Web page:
James O’Neill, alias M’Court, for stealing a mare, the property of Thomas Finnegan, at Cooley, on 30th Sept. last.
  Thomas Finnegan examined—Lost a mare on 30th Sept. last—saw her in the field at night—missed her in the morning—got her the following morning, in custody of Sergeant Burke, police constable, at Carlingford.
  John Burke examined—Was on duty on the night of 30th Sept.—met the prisoner at the bar riding a mare with a collar on her neck—prisoner looking rather a suspicious character, witness “ overhauled” him—told witness his name was M’Court, and that he was going to a friend’s in Newry, named Murphy, and that on riding through Dundalk the mare showed so much spirit he intended to bring her to Liverpool to make something of her—he also said he did not mean to steal her, but wished to take a ride—last witness claimed the mare the next morning, and swore to her.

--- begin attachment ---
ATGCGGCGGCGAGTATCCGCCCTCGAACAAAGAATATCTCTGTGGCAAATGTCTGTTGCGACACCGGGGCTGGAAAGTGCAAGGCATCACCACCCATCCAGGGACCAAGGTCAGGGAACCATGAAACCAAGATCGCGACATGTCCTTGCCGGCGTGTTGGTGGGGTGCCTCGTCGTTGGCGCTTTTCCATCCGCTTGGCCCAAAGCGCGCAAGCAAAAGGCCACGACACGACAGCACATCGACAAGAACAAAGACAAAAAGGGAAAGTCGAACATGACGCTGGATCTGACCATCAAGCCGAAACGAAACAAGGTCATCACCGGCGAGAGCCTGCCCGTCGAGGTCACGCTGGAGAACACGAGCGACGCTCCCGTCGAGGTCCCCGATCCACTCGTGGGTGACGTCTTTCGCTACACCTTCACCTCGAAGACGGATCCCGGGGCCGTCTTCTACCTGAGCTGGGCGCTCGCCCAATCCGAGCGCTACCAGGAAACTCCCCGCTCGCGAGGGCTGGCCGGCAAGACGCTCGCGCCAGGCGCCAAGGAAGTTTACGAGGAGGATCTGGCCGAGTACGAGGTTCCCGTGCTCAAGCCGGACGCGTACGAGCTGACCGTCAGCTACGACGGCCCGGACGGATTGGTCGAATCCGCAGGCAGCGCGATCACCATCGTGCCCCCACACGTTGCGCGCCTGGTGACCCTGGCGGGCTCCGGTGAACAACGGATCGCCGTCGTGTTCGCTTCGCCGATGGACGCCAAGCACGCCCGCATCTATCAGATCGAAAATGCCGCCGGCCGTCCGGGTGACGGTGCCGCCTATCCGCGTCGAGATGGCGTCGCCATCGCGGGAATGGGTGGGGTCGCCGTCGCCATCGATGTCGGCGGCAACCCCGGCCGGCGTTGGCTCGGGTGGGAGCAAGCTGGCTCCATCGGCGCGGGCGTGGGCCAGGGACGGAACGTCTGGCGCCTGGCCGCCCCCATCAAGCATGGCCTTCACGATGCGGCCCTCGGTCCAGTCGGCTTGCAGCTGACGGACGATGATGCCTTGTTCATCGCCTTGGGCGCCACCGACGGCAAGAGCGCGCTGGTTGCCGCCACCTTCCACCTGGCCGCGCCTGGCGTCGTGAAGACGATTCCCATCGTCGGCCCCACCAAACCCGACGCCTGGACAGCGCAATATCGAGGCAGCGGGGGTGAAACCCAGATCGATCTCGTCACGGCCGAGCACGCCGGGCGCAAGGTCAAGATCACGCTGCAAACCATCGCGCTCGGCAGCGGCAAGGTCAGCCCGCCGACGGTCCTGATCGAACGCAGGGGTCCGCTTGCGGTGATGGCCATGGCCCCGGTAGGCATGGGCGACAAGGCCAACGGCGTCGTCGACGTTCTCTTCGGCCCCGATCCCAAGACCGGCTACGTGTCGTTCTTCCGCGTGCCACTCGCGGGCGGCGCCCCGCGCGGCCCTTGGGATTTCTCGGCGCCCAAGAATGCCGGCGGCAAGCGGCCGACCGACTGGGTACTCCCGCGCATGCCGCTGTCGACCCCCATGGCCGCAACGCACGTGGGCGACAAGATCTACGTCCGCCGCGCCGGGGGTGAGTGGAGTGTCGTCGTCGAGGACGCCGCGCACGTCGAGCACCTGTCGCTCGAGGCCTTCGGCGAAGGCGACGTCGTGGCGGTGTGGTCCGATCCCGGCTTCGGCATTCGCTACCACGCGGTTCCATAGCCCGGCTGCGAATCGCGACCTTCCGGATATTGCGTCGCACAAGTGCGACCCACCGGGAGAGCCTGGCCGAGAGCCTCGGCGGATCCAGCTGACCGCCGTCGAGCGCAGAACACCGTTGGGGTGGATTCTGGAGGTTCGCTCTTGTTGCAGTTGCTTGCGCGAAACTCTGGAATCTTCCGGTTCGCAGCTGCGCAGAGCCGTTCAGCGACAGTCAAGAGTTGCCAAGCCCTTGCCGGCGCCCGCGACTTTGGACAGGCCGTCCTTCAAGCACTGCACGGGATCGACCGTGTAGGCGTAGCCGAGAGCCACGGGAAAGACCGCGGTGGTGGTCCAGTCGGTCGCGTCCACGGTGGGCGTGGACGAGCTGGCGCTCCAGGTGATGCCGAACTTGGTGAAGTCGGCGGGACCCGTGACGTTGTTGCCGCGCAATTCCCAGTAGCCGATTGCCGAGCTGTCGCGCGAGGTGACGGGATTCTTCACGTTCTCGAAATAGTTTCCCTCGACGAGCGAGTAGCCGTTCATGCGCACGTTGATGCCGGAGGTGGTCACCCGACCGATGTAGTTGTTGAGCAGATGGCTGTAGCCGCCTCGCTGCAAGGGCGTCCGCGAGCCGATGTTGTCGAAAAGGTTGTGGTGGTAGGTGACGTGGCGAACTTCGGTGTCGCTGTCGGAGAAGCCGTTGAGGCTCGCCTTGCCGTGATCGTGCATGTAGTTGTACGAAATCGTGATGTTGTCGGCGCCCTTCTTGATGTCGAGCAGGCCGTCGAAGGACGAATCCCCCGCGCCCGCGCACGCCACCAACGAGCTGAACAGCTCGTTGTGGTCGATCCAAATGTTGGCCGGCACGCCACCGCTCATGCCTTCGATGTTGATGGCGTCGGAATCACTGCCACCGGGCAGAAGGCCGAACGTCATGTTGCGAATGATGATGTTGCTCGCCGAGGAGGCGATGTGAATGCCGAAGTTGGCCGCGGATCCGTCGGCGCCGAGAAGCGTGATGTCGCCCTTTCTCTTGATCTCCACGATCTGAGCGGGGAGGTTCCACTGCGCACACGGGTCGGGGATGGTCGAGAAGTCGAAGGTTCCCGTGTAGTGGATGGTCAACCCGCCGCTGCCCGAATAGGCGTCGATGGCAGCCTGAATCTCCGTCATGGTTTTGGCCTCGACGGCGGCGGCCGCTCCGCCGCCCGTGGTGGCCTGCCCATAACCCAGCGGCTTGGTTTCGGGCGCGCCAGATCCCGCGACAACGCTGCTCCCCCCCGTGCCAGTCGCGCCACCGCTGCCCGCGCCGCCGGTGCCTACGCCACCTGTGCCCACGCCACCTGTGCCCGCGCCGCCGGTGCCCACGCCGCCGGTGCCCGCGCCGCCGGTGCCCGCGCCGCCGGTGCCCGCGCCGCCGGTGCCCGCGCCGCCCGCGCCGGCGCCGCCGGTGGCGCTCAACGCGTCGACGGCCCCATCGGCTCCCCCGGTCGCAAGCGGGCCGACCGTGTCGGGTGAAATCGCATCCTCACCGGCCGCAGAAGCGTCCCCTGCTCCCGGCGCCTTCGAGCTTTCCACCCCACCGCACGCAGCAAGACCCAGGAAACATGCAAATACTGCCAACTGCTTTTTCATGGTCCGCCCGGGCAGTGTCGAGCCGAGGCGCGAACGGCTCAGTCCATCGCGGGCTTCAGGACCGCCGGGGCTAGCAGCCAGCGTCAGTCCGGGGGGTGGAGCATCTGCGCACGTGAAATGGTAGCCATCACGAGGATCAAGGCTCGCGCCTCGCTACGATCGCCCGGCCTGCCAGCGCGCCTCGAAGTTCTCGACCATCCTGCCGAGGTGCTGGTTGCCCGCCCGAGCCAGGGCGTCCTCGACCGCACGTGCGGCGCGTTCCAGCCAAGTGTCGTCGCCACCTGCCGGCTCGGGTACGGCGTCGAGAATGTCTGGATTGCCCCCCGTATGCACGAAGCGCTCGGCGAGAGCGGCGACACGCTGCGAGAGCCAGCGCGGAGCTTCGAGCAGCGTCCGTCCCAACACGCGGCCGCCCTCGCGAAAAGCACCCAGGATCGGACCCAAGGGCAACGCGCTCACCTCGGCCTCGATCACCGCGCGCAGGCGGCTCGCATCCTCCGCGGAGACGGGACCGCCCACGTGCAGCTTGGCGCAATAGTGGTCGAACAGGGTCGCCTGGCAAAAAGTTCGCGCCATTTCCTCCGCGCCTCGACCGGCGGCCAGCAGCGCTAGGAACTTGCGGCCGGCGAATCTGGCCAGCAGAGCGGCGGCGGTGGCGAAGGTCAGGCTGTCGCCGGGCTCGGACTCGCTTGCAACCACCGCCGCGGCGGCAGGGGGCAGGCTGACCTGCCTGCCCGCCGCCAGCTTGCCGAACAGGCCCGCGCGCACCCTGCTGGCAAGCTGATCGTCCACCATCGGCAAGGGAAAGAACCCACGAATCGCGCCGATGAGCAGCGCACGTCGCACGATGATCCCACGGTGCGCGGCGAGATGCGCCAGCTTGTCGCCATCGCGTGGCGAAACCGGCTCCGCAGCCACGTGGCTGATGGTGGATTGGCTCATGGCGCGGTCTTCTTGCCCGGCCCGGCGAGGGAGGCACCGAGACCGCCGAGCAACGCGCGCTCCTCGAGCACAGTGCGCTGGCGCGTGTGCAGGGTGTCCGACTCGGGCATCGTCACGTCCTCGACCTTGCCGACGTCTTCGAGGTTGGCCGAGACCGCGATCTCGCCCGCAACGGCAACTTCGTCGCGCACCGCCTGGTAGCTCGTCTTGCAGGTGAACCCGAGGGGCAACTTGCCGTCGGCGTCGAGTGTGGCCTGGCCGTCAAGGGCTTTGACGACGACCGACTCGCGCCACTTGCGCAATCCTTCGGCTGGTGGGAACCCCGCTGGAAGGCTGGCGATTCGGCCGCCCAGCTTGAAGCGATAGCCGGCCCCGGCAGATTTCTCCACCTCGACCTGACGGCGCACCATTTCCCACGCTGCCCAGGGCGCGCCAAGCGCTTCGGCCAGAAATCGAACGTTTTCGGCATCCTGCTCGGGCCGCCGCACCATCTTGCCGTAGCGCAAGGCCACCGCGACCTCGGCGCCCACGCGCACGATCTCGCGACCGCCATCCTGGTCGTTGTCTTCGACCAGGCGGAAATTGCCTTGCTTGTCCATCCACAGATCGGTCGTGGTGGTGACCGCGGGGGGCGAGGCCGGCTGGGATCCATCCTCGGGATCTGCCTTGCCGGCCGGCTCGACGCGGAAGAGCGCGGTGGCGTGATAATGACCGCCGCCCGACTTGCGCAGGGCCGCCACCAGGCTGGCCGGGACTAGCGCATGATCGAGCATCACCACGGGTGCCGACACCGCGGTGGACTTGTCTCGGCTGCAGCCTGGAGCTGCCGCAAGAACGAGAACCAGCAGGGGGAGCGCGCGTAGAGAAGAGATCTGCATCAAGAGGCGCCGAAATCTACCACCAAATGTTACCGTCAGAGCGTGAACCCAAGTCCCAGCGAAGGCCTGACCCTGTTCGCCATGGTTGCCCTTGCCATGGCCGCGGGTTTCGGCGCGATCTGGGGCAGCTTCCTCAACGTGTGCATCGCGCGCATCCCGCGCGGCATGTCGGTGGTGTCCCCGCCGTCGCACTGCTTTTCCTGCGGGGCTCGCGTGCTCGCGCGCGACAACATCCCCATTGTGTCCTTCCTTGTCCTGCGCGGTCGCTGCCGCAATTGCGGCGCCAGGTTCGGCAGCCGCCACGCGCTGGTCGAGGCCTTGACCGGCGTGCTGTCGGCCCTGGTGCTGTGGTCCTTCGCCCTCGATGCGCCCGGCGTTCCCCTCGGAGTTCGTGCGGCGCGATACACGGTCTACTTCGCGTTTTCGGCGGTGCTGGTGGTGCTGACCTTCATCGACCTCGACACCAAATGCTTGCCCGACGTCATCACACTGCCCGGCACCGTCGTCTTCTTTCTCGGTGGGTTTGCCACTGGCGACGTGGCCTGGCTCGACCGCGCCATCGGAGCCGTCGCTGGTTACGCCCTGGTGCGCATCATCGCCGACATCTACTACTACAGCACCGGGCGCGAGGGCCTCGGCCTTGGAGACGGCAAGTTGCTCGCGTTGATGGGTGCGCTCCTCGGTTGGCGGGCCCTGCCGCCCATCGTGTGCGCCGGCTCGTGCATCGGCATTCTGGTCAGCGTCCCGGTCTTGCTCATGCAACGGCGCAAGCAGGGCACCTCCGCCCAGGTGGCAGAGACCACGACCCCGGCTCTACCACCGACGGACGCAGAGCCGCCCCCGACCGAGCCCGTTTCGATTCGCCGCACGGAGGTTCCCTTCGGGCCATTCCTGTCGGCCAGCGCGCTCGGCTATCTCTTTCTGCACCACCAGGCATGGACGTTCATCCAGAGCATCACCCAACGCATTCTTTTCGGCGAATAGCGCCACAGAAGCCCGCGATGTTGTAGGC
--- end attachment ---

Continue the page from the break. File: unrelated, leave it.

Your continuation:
The prisoner had no defence. He was found Guilty, and sentence of death recorded against him.

Shop Lifting.
  Mary Parks was indicted for stealing out of the shop of Eleanor Coleman a piece of calico value 10s. and two handkerchiefs value 5s. These goods were got by a sergeant of police (Barrett) in prisoner’s possession, and were produced and identified in Court. Guilty.
  Sarah Mitchell, indicted for stealing a cloak at Dundalk, on 21st Dec. last, the property of Rose Fearon. Guilty ; to be imprisoned 10 months.

Stealing a Watch.
  William Kelly was indicted for stealing a silver watch, the property of Henry Kockran a private in the 91st Regt. at Newry, on 2d August last. Henry Kockran, examined...His watch was taken out of Newry Barrack it afterwards in Dundalk Police-office...witness missed it in the beginning of Aug. was a month after he missed it until he got it again... prisoner was in the regiment when he lost it, but some time after deserted.
  Wm. Armstrong, Police Constable, examined...Got the watch he now produces in a slit in the waistband of prisoner’s trowsers...took prisoner, at Mullagrew, on a charge of passing base coin...prisoner told witness he bought the watch from his brother.